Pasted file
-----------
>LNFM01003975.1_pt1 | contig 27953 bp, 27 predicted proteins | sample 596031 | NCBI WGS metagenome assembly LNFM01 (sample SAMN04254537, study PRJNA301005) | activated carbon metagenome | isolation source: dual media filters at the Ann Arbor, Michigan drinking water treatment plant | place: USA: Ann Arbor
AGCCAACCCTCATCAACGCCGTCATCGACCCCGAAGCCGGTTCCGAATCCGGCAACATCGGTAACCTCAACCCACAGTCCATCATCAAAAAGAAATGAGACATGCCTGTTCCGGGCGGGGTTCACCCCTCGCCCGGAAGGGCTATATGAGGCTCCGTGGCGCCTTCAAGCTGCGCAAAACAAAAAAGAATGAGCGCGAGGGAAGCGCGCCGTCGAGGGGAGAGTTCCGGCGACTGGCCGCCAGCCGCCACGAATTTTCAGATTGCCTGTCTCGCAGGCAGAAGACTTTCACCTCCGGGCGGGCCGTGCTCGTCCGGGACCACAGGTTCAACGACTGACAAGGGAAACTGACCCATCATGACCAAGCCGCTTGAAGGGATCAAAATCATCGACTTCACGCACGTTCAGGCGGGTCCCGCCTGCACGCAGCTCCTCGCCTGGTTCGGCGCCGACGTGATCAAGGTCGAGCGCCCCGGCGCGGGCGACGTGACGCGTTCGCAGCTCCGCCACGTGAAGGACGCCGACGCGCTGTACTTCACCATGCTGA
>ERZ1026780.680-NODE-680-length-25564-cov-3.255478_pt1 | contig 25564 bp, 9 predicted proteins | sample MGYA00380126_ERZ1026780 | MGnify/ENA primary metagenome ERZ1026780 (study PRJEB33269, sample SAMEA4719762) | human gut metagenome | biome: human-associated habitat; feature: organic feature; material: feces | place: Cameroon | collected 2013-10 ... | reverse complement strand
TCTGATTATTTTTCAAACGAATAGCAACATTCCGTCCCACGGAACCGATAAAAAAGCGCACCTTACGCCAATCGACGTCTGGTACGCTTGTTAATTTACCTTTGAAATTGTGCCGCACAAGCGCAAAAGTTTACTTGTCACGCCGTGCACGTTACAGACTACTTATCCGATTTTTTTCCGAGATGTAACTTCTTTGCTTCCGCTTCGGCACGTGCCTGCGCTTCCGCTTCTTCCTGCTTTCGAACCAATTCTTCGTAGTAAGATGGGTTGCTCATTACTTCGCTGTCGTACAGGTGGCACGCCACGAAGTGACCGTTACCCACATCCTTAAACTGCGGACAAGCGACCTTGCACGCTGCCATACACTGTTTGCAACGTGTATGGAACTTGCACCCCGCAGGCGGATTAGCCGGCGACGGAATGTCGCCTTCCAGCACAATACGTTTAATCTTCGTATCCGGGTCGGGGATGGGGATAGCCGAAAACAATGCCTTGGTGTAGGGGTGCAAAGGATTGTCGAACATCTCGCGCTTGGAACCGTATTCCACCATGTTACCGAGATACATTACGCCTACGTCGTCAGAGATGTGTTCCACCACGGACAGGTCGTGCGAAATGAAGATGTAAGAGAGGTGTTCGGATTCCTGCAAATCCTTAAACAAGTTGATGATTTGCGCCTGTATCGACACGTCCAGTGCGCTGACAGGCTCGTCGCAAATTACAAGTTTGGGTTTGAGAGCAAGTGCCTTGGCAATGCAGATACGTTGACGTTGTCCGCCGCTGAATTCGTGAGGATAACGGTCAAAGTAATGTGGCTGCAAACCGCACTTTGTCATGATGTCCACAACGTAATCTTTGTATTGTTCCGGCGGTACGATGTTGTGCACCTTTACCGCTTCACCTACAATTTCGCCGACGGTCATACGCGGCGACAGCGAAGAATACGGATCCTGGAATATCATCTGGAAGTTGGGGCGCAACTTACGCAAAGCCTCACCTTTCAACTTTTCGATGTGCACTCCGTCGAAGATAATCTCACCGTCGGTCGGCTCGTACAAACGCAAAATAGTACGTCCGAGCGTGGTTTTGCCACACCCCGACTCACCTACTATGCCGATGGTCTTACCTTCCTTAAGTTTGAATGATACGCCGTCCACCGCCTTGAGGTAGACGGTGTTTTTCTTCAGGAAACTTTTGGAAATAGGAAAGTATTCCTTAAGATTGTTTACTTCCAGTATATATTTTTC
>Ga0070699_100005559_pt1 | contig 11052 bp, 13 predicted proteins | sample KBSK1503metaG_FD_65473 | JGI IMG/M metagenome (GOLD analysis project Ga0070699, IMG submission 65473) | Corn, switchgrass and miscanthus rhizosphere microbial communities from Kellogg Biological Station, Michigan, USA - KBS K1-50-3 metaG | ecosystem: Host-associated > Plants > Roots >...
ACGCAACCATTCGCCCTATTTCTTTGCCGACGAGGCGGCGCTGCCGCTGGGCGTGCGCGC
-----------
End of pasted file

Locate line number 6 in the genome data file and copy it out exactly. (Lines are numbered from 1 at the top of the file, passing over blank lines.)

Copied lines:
ACGCAACCATTCGCCCTATTTCTTTGCCGACGAGGCGGCGCTGCCGCTGGGCGTGCGCGC